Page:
The Milgram experiment

I’m currently reading the book “Tricks Of The Mind” by the British magician Derren Brown. This is a really interesting – if badly-written – book. I have just come across his account of the Milgram test – something I’ve heard of before but thought it would be useful to revisit.
The Milgram experiment of the early 1960s was a series of social psychology tests conducted by Yale University psychologist Stanley Milgram, which measured the willingness of study participants to obey an authority figure who instructed them to perform acts that conflicted with their personal conscience.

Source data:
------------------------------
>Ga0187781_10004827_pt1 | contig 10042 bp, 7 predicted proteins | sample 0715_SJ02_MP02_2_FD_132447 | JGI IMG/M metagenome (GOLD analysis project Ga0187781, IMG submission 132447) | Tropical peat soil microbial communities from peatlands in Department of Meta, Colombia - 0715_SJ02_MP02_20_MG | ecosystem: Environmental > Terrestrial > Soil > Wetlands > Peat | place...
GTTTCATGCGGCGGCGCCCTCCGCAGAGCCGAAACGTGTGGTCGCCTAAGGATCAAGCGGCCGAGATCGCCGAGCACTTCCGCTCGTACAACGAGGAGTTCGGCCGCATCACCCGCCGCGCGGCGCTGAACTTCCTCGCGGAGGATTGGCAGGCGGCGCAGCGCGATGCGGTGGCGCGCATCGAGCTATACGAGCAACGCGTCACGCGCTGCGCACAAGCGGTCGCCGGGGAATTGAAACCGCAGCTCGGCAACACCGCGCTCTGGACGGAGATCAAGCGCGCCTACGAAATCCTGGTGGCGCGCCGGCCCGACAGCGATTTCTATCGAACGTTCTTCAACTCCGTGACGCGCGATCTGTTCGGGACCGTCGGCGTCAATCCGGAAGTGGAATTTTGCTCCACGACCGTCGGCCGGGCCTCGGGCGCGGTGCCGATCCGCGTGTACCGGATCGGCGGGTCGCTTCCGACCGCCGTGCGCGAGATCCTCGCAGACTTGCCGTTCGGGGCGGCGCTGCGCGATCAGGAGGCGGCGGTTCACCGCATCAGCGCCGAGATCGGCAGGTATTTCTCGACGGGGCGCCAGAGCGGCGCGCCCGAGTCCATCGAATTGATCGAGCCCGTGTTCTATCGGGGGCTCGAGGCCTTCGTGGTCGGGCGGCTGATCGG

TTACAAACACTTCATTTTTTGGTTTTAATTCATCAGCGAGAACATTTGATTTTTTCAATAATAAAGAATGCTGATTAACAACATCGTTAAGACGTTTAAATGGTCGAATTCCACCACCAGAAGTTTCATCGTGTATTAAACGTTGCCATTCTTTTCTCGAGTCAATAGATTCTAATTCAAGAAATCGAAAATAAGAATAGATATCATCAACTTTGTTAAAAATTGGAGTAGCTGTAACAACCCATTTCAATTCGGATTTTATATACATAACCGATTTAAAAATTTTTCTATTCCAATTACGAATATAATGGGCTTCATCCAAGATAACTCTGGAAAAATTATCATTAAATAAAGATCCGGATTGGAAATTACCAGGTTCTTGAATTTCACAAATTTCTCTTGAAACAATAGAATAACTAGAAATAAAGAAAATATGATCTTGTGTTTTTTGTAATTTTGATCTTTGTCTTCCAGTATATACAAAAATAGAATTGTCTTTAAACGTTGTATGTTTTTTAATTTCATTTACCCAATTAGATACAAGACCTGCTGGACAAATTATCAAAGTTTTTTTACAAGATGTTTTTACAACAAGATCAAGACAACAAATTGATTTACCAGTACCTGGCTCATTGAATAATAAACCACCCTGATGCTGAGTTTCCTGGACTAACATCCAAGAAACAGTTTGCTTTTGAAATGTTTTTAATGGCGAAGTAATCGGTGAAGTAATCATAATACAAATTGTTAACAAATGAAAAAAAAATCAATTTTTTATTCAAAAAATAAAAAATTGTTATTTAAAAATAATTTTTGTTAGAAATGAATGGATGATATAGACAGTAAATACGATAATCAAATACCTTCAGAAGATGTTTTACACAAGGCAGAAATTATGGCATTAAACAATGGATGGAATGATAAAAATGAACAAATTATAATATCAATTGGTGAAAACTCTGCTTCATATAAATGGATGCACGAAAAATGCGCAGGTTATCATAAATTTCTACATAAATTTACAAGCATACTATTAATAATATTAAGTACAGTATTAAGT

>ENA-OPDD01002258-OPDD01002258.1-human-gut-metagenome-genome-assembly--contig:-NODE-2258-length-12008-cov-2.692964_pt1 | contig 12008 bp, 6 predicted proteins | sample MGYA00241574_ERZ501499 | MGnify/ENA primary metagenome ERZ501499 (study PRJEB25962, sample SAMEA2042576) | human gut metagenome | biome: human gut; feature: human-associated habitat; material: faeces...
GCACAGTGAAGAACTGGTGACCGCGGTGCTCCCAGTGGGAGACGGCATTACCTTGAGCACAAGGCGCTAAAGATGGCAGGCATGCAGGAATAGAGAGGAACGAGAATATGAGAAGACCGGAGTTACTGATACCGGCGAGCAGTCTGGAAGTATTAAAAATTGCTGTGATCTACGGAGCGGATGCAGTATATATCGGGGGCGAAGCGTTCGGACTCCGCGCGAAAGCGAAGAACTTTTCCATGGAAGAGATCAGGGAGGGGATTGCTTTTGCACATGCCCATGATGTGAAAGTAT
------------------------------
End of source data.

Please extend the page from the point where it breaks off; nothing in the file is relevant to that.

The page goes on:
The test involved the person selected as the ‘teacher’ applying a series of electric shocks to the person selected as the ‘learner’. These shocks were graduated in 15-volt increments all the way up to a deadly 450 volts. What proportion of the ‘teachers’ do you think were willing to ‘kill’ their inadequately performing ‘learner’?

Astonishingly the experiment found that the figure was 65%. You can read more about the tests here.
Now imagine that the ‘teacher’ was a Nazi and the ‘learner’ was a Jew or that the ‘teacher’ was an American and the ‘learner’ was an Arab. Is it any wonder that the world is messed up? If we want to reform our world, we have to start with ourselves.

One Comment